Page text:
The most prominent feature in my room by far is the book case. Crammed with pulpy nonsense and towering works of imagination and everything in between. I grab something, I don’t care what, I open it and press my nose into the fold, breathing in the smell - the smell of books. I suppose that smell is just the smell of paper and glue and ink, eminently easy to recreate. But I place the book back on the shelf carefully, resolving never to touch another book again. There’s no need for paper in Quantum City. I’ll have all these stories and more. But the books, the objects themselves, will be forever lost to me. The intangible part - the story - is the most important part, of course. But I feel sad because it is the intangible part of the book, the object that is the book, it is that intangible thing that I am going to lose forever.

Now that I think about it, Alison may have the right idea anyway. That intangible part of the book exists in me, not in the book itself. It is unique to me. So Alison can certainly take her belongings to Quantum City in some sense. What am I saying? That’s what I’ve been thinking all along - I don’t need to pretend to take these things with me in material form, I have the memories, the indentations they have left on my personality. I just don’t feel like playing pretend on top of that. I am happy to take the important bits with me, inside my mind. But still…

On the top shelf of my bookcase sit the rows and rows of miniatures, assembled by my own hands. Half a century of space flight in tiny plastic form, ordered chronologically. On the furthest right sit a little huddle of the current generation of automated spacecraft, part of the interplanetary production line that pulls asteroids into Earth orbit and fashions them into more of the immense and exotic structures that make up the ever expanding Quantum City. One of this group is a replica of the same kind of tug that exploded over Europe yesterday, its antimatter engines showering a whole hemisphere with noxious particles.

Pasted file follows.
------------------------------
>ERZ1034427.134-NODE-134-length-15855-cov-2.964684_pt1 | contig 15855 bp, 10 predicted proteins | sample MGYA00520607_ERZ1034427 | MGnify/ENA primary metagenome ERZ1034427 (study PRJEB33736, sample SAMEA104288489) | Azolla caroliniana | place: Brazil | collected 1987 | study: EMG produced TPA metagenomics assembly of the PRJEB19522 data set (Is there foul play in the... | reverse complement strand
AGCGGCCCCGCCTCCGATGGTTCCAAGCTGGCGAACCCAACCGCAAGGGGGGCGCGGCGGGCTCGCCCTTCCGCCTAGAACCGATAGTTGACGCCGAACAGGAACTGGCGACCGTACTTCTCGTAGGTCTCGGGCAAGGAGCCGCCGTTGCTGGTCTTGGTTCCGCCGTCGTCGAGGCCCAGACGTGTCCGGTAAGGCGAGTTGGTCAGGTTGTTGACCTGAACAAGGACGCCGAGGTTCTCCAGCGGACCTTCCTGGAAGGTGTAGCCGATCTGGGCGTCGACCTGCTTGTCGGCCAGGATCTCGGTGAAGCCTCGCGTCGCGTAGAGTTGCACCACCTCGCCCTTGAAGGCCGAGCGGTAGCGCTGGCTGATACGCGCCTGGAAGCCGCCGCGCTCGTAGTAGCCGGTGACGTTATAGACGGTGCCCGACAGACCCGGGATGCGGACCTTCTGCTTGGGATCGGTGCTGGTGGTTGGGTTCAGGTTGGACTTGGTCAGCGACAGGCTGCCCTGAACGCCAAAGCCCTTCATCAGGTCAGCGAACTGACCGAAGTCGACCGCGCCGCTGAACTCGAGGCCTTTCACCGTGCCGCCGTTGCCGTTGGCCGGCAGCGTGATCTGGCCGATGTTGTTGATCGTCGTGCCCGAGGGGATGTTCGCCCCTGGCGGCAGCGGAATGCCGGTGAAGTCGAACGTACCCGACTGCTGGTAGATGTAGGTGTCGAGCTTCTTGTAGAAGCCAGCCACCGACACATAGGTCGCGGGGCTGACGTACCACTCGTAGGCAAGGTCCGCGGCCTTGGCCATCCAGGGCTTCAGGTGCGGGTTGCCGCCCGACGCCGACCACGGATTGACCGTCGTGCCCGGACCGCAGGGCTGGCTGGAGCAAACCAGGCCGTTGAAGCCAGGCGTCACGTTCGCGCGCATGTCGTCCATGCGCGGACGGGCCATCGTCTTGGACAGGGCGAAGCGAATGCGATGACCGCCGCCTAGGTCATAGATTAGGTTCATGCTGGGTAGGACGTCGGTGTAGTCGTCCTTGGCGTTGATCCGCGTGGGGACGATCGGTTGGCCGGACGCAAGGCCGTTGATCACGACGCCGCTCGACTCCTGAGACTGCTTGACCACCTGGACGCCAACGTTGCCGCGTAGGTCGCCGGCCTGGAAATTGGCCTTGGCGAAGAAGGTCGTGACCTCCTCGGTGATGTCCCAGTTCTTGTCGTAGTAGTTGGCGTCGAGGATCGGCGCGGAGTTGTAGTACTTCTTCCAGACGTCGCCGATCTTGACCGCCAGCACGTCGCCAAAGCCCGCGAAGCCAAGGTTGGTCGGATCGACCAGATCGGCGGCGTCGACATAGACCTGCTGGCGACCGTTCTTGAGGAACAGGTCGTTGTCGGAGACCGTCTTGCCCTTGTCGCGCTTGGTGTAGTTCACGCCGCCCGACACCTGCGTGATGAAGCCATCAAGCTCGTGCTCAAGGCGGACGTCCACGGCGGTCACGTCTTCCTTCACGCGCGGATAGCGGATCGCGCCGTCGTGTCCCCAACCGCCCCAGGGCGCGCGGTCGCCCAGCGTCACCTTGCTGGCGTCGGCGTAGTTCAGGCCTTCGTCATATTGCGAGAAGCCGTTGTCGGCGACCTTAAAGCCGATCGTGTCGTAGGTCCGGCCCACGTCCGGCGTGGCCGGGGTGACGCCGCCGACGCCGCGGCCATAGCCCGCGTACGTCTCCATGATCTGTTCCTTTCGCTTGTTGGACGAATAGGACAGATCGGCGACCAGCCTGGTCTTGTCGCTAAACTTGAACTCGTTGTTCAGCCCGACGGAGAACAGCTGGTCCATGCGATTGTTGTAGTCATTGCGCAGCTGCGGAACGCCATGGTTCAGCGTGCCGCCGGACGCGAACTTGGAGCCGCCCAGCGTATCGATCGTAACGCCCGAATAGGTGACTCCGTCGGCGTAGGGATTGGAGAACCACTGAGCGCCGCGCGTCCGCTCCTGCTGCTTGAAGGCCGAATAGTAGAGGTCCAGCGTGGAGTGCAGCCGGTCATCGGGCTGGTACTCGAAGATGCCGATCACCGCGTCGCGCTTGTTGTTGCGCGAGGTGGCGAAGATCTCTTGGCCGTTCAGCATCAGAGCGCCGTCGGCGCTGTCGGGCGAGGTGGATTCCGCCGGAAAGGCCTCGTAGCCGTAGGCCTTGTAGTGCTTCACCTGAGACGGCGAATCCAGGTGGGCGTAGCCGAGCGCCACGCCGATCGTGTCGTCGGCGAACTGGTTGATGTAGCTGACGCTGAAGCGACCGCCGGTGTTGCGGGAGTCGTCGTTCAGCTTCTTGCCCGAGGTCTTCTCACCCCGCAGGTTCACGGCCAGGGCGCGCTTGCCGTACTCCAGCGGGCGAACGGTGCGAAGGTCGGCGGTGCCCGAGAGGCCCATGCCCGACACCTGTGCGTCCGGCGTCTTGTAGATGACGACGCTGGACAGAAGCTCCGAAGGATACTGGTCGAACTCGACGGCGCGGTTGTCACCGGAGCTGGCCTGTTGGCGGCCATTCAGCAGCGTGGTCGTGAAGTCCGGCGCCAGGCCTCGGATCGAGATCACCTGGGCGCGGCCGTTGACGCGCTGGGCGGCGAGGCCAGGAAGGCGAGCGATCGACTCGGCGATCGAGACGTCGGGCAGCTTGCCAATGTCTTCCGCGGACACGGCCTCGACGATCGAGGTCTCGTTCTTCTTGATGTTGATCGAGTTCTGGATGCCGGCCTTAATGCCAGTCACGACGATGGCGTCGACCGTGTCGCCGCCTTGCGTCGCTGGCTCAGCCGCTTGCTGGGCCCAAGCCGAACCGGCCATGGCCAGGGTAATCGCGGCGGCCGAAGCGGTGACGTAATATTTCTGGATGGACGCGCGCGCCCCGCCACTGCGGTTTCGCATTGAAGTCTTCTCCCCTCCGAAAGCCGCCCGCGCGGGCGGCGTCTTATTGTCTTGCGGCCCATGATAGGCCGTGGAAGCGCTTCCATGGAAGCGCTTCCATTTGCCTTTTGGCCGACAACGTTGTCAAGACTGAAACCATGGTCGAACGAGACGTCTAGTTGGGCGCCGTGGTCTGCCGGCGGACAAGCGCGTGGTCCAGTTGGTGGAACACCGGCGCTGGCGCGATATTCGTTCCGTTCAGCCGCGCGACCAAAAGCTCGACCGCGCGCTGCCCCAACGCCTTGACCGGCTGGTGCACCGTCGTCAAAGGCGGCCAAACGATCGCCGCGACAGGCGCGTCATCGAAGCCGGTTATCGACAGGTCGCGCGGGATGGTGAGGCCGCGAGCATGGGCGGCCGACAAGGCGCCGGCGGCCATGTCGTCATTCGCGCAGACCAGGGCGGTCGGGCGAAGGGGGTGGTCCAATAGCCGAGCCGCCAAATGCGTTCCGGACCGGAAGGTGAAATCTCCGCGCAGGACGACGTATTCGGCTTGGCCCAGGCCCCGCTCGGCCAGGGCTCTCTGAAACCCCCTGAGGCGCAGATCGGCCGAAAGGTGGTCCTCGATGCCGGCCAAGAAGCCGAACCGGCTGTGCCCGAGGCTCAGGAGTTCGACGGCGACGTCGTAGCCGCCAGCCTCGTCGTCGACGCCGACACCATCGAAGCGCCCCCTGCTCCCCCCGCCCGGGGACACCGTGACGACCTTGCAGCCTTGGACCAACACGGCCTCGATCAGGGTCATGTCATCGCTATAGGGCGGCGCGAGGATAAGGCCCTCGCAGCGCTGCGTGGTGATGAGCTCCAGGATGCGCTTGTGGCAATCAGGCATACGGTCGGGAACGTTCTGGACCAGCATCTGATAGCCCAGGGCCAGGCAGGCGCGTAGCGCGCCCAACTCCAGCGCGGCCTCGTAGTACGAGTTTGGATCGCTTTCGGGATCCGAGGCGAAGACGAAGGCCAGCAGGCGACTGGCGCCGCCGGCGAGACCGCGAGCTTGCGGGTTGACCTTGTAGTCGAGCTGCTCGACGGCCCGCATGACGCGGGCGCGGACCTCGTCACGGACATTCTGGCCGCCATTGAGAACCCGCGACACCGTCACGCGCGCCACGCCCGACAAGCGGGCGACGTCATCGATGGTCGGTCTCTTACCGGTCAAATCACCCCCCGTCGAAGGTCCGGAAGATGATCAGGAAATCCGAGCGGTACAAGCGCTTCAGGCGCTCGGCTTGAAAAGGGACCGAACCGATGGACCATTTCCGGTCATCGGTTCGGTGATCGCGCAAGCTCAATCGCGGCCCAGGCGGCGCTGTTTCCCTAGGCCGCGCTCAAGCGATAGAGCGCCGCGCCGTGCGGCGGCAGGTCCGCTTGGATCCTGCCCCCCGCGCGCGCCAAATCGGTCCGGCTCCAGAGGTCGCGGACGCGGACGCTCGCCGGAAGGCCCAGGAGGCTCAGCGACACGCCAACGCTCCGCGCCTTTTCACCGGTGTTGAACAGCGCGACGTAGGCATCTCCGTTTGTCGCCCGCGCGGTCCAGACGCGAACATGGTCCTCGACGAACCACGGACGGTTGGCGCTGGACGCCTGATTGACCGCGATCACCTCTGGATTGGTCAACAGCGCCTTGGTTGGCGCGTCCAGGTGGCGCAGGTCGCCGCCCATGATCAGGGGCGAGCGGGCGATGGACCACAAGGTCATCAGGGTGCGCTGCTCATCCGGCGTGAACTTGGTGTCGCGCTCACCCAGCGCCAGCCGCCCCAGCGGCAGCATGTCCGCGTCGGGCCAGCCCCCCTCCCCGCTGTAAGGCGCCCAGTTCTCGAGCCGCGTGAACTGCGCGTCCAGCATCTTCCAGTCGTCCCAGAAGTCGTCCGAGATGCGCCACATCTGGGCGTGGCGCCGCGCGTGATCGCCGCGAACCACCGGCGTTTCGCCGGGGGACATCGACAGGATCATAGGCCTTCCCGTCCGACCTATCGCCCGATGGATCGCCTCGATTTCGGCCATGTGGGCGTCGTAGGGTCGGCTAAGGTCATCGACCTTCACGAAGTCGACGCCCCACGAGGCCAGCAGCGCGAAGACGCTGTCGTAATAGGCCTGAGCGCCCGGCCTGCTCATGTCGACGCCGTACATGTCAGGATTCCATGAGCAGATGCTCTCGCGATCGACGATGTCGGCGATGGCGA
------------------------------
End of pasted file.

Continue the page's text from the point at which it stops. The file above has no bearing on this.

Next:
I reach carefully into the midst of the little ships and grab just one in particular. A big, long-ranged craft from the peak of the manned space program, two vast wheels spinning in opposite directions around its middle; radiation shield splayed open at the front; ugly, fat engines wrapping around its stern. Long before I was born, this one. Back when people crewed ships like this to explore the solar system with their frail bodies, soaking up radiation like sponges and rapidly wasting away in the low gravity. They thought it was worth it. Mum got me this model kit for my twelfth birthday. I would put it together much better now, as an adult, but its wonkiness, the splodges of dried glue that bulge from its seams - that’s what makes it so sentimental.